Christian historians who force connections
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04-02-2015, 08:49 AM (This post was last modified: 04-02-2015 12:20 PM by ghostexorcist.)
Christian historians who force connections
I recently learned that, back in 2002, Wang Weifan, a retired theology professor, wrote an article claiming that stone tomb engravings show Christianity entered China during the 1st-century BCE (around the same time as Buddhism). This revelation apparently made waves in the religious community when the story first broke. It sounded a bit fishy to me because all the stuff that I've previously read stated that Christianity officially arrived during the 7th-century. I did some digging and found both the original article and a rebuttal. The original is accessible via the wayback machine:

https://web.archive.org/web/200309291939...arset=big5

I have attached the rebuttal at the bottom of this post. The latter shows that the aforementioned professor went out of his way to force his Christian perspective on Chinese cultural elements that have well-established meanings. For example, Wang describes this as a depiction of Adam and Eve wearing leather skins. Adam, the smaller one, is said to be holding a hoe.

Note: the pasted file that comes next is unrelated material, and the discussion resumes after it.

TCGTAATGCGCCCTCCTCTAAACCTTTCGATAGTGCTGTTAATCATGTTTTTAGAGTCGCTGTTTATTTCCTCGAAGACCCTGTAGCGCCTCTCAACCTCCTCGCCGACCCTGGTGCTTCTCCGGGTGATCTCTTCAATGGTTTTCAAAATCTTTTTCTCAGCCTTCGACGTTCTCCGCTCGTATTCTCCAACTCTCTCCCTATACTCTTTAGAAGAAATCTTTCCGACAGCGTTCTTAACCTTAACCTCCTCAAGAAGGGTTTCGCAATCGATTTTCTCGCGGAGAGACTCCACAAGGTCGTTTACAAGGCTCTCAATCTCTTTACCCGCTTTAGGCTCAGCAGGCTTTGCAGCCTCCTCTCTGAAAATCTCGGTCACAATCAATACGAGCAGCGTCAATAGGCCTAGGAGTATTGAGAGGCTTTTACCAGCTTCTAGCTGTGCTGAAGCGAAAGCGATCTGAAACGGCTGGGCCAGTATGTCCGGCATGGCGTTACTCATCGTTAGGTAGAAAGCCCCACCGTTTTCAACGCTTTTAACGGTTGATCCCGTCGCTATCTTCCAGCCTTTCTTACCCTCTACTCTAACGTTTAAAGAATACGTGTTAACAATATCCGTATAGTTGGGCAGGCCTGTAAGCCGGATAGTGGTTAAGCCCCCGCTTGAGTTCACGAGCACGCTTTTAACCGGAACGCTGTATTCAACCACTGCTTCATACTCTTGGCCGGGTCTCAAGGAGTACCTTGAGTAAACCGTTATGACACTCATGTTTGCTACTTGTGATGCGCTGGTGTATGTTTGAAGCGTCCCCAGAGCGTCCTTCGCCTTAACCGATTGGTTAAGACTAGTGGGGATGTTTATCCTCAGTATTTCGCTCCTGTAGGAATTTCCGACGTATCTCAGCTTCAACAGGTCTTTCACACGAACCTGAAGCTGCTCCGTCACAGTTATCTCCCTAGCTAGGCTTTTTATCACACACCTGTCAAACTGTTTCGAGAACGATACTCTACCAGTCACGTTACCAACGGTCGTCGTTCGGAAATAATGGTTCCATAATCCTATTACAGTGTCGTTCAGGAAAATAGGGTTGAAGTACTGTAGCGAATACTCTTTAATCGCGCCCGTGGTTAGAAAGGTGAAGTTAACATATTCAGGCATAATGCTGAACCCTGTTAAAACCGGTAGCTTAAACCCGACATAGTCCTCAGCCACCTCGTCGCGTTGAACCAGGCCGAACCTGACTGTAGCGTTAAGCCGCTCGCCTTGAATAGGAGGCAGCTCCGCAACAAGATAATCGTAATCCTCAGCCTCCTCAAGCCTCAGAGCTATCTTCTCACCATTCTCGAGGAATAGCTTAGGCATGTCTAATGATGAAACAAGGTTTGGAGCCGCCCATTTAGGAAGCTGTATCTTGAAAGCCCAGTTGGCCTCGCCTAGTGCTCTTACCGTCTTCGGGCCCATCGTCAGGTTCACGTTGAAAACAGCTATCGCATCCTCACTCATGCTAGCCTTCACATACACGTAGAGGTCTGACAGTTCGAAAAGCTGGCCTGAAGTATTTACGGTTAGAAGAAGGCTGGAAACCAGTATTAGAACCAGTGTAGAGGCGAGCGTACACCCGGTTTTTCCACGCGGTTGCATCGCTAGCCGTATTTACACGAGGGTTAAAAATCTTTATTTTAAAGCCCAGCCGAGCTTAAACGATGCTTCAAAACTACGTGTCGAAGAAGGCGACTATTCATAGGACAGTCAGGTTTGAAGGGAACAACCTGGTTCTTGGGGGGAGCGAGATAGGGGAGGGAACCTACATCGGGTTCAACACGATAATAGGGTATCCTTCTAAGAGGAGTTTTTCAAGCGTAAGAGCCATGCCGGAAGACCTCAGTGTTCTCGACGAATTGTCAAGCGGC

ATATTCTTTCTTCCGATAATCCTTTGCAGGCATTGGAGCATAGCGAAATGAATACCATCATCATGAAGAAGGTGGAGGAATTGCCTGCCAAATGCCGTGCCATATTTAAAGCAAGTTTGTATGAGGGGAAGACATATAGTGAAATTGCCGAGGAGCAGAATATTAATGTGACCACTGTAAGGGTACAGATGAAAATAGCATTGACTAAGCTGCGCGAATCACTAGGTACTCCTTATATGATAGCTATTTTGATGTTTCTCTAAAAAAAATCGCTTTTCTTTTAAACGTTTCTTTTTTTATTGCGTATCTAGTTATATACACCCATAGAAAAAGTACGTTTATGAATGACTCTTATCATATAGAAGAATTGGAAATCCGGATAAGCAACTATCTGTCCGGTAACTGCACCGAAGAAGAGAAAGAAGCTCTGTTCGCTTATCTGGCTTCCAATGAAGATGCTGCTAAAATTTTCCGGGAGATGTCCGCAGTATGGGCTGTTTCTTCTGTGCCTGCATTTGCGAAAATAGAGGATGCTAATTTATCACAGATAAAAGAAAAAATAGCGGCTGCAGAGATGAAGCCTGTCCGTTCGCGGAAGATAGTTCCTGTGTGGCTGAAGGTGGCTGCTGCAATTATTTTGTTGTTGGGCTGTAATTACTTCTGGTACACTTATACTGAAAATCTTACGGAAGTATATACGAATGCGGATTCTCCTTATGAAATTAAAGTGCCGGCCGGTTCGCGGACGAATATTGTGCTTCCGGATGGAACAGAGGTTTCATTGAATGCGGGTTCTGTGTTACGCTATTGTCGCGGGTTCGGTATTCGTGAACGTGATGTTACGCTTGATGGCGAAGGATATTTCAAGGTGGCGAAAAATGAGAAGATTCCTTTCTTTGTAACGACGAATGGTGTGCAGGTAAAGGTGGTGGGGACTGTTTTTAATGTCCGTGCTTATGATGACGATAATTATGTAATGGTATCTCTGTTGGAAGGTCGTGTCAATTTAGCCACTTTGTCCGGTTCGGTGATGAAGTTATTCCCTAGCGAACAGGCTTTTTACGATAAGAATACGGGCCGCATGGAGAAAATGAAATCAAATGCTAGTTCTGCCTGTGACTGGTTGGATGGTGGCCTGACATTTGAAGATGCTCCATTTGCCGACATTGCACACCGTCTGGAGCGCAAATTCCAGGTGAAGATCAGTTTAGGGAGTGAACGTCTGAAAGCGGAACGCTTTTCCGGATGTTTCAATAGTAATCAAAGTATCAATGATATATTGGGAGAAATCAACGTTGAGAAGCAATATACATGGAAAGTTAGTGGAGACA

[Image: rpEwHI.png]

Do you guys see a man and woman wearing leather skins? This interpretation doesn't hold up when viewed from the cultural context in which the images were created. These were found on the tomb of a member of the aristocracy. The rebuttal therefore states that it most likely depicts an aristocratic lady (left) and her servant (right). I would like to point out that Chinese art uses "hierarchy in scale" to depict less important figures like servants in a diminutive fashion. I suggest the "hoe" is actually a ruyi, a scepter signifying secular power that became a symbol of longevity thanks to its later association with Daoist immortals.

Here is another example. Wang describes these two different images as depictions of the manger.

[Image: K1KVh4.png]
[Image: O2bjM2.png]

Again, he fails to view the images from their correct cultural context. These are simply depictions of stylized aristocratic houses. Wang's article has many more examples of such forced connections. Each is the equivalent of taking a mallet and hammering a square peg through a hole.

What other examples are there of Christian historians making such "leaps of faith"?
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